The Defense of Jerusalem
In the aftermath of the sin of the golden calf, God tells Moshe that He intends to destroy the Jewish people. Instead of humbly conceding to God’s plan, Moshe takes the role of the Jewish people’s defense attorney. He argues with God that the sin was not entirely the fault of the Jewish people, and that God should give them another chance. He “reminds” God that the Jewish people are descendants of Avraham, Yitzhak and Yaakov and have the potential to reach great heights. Finally, God acquiesces, and the Jewish people are saved.
The desire and ability to speak well of the Jewish people despite their faults is a hallmark of Jewish leadership. In fact, according to one interpretation, this trait is highlighted in the closing verse of Megilat Ester. We read that:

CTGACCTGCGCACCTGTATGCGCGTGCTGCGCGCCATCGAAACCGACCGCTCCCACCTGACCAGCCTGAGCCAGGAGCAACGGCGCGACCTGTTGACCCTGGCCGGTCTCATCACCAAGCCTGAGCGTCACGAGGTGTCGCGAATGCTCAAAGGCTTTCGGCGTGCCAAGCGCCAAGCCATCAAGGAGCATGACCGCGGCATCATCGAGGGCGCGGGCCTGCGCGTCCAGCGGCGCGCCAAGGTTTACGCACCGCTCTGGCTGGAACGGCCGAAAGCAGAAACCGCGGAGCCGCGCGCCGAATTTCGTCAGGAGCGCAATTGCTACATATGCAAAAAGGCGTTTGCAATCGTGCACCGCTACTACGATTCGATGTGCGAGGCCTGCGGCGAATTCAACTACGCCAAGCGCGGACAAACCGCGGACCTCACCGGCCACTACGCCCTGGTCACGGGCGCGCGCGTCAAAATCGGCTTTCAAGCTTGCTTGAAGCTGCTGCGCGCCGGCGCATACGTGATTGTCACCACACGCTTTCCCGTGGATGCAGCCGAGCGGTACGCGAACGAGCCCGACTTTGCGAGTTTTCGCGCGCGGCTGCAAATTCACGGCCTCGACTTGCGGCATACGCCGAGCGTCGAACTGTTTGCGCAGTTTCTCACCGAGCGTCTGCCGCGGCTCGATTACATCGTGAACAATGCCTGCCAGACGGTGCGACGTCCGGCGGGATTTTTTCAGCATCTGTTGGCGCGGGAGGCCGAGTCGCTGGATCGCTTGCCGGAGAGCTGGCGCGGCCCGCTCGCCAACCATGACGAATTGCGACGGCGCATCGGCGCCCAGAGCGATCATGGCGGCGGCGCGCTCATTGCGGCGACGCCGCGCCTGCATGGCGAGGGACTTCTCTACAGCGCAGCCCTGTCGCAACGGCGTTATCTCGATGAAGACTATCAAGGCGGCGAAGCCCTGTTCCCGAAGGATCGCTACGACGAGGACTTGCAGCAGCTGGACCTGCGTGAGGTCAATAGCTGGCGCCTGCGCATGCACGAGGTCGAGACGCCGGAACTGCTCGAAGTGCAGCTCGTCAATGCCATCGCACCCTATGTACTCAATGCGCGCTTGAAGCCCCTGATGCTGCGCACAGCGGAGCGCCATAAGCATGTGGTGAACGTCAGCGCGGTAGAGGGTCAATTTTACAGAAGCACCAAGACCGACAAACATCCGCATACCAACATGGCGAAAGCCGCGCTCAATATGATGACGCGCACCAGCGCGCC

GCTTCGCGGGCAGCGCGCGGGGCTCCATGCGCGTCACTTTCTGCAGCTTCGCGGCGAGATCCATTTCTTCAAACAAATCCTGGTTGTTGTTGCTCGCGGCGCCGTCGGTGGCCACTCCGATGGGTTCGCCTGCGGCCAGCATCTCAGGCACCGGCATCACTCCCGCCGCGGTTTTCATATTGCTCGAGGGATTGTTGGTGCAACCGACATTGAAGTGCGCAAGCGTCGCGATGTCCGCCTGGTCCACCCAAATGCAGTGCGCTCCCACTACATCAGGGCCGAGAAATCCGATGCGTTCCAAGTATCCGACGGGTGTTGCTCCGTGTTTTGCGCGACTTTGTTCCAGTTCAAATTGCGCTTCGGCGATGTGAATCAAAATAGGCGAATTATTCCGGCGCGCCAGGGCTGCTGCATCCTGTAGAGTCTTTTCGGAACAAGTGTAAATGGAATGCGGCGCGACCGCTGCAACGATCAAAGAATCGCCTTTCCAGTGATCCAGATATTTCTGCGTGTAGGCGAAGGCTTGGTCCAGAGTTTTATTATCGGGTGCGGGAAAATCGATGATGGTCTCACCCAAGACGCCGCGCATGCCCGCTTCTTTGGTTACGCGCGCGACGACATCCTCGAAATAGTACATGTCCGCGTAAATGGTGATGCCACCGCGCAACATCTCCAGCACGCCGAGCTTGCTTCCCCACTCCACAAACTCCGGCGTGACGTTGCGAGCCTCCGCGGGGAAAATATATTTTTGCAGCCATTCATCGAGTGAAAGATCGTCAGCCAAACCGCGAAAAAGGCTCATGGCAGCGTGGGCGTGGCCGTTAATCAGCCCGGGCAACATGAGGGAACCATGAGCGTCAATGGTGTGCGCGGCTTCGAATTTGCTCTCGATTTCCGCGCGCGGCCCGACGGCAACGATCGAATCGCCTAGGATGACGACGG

For Mordecai the Jew was viceroy to King Ahasuerus, and great among the Jews and accepted by most of his brethren; seeking the good of his people and speaking peace to all their seed.
What does it mean that Mordechai was “seeking the good of his people?” The simple meaning of the verse is that Mordechai used his influence for the betterment of his people.
The Degel Machane Efraim, though, offers an additional read of the verse. He suggests that Mordechai sought the good of his people not just in conversation with Achashverosh, but also in his prayers to God. Mordechai, following the model of Jewish leadership established by Moshe, defended the Jewish people to God and “reminded” Him of their great merits.